Microsoft confirmed Wednesday that owners of Windows RT hardware, including the company's own Surface RT, must acquire a commercial license for Office 2013 to use those devices' bundled Office apps at and for work.
The requirement isn't new, analysts said, and is consistent with current Microsoft policies related to Office versions designed for consumers.
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Windows RT comes with four touch-enabled apps -- Word, Excel, PowerPoint and OneNote -- that combined to form Office Home & Student 2013 RT Preview. The scaled-down suite is included with each copy of Windows RT, the touch-first spinoff of Windows 8. Microsoft plans to update the preview to final code via Windows Update, but has not set a date. Steven Sinofsky, who leads the Windows division, has only said that it would be "soon."
Because the RT version of Office is not designed for businesses -- the name gives that away -- it, like its cousin, Office Home & Student 2010, is not licensed for "commercial, nonprofit, or revenue-generating activities," according to Microsoft. In other words, legally it cannot be used for work purposes.
To use Office Home & Student 2013 RT in a commercial setting, it must be tied to another Office license that is.
"Organizations who purchase commercial use rights or have a commercial license to Office 2013 suites can use Office Home & Student 2013 RT for commercial, nonprofit, or revenue-generating activities," Microsoft explained in a statement, and in an FAQ on the company's website that was revised Wednesday.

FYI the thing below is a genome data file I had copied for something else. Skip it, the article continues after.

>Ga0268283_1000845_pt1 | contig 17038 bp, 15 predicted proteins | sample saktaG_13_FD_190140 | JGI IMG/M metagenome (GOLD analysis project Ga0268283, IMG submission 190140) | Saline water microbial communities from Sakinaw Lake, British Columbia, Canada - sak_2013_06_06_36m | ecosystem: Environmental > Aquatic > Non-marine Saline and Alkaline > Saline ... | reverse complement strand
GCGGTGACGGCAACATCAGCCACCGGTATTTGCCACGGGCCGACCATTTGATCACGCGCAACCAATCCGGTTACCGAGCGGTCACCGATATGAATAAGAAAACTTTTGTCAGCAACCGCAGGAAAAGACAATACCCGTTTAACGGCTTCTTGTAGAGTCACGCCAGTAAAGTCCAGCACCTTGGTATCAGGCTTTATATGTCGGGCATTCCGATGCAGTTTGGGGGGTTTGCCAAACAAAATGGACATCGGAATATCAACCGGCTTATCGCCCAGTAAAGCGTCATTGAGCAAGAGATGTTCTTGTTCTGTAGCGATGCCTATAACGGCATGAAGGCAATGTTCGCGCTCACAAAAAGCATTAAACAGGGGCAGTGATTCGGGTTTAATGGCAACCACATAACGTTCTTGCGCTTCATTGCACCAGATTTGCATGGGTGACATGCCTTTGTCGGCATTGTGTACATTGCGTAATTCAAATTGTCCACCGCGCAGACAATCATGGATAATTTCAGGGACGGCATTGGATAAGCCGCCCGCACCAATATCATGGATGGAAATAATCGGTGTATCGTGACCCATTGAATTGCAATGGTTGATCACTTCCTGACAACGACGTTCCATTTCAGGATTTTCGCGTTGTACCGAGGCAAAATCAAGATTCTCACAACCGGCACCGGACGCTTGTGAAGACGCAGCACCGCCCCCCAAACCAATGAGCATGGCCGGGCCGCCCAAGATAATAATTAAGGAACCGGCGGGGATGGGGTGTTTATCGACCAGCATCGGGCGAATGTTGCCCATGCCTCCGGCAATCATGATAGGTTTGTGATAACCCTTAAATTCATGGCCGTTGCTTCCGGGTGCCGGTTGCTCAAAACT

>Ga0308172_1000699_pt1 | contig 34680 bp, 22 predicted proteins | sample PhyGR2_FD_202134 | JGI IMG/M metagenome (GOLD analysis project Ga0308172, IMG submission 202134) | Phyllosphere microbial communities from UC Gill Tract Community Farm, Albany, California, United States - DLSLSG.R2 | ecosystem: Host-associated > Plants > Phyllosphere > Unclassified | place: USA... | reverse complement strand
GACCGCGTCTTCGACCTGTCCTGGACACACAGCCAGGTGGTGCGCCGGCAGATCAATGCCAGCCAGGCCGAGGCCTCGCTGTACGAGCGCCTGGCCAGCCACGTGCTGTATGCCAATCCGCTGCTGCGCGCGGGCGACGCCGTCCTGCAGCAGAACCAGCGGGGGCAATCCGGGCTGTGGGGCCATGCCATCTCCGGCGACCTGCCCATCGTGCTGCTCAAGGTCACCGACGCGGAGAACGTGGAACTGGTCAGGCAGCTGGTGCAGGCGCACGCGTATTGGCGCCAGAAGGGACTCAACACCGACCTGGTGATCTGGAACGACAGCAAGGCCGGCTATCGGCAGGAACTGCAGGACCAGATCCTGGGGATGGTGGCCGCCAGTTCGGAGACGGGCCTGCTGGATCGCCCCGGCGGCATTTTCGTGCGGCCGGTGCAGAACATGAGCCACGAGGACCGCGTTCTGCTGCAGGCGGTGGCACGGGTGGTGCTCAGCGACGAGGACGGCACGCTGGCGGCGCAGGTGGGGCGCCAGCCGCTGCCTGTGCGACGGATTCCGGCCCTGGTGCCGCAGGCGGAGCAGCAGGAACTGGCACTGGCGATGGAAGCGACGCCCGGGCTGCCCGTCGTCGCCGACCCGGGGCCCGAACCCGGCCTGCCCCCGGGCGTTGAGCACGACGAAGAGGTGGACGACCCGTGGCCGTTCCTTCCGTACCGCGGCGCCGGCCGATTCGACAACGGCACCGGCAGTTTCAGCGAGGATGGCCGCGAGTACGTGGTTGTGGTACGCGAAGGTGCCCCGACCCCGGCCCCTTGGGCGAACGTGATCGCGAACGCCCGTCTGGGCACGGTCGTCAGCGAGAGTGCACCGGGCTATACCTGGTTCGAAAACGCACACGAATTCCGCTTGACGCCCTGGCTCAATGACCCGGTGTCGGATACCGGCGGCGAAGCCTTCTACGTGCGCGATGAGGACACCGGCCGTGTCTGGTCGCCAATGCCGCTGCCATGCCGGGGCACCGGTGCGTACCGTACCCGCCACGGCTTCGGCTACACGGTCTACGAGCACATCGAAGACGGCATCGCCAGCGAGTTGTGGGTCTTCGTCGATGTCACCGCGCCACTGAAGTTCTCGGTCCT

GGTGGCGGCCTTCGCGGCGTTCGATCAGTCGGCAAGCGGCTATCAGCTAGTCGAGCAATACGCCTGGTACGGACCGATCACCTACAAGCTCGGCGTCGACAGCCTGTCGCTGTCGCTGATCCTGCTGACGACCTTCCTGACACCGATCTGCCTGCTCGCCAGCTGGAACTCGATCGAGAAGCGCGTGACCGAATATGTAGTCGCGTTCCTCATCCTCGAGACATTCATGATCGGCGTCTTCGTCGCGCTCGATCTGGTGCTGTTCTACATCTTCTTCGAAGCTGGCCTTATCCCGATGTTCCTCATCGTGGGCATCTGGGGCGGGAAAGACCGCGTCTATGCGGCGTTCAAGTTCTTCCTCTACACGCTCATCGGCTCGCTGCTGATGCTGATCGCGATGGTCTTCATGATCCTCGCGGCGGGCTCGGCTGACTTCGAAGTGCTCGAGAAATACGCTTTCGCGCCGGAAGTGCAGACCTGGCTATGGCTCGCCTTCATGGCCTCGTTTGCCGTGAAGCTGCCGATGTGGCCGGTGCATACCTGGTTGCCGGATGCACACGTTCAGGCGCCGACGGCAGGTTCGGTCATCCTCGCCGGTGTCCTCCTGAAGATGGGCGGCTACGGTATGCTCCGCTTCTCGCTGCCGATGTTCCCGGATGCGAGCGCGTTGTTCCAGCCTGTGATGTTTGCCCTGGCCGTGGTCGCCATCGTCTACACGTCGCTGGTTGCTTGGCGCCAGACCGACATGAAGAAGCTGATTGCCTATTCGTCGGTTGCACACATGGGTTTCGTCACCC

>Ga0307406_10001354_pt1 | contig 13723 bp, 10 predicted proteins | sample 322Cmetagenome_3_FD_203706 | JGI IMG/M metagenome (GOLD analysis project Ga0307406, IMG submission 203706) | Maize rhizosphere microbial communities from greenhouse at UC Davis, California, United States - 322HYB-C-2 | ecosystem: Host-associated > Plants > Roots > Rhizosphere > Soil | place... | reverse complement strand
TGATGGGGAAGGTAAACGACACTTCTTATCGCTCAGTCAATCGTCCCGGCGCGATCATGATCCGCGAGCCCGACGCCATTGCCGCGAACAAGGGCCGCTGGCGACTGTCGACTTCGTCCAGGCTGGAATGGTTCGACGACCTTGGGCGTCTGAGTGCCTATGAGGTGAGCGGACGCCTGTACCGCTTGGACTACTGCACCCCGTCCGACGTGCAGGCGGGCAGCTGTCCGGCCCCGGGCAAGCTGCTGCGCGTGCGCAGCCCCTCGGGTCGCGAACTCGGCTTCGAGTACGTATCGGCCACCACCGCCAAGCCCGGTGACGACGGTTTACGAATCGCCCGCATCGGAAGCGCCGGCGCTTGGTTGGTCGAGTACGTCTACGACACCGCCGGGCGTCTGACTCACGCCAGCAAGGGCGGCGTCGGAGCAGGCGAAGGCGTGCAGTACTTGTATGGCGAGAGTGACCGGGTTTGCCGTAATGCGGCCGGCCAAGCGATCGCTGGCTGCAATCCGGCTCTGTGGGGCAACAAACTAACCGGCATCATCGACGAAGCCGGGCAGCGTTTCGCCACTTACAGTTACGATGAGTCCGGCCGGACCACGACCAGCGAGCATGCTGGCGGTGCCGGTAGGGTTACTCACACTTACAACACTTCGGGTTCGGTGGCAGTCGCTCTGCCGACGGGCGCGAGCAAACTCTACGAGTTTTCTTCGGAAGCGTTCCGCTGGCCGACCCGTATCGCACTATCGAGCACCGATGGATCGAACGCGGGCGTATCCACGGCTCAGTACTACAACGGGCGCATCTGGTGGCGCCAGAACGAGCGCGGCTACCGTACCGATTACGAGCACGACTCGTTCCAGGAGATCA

ZDNet blogger and longtime Windows watcher Mary Jo Foley first reported on the fine print.
Those rights can be acquired through some of the upcoming Office 365 subscriptions aimed at businesses -- which for a flat yearly fee let a worker run Office 2013 on up to five different devices -- by purchasing a higher-priced perpetual-licensed copy of Office Standard 2013 or Office 2013 Professional Plus; or by having an Office volume licensing contract, such as the annuity-like Software Assurance, in place.
In other words, to use Office Home & Student 2013 RT on a Windows RT tablet, businesses must have another, corporate-class license in place for the employee, even if the device is owned by that worker.
Microsoft made it clear who was to write the check. "Organizations, not individuals, are responsible for their licensing agreements," a company spokeswoman said in an email reply to questions Wednesday.
Microsoft's licensing policies and practices are arcane -- consultants specialize in explaining them to businesses -- but the requirement may have caught some by surprise.
"This issue is really the most significant for [users at] small/medium businesses who thought they could get a Windows RT device and not need to pay for Office," said Wes Miller, an analyst at Directions on Microsoft who follows Office for the research firm. "[But] there is no free lunch."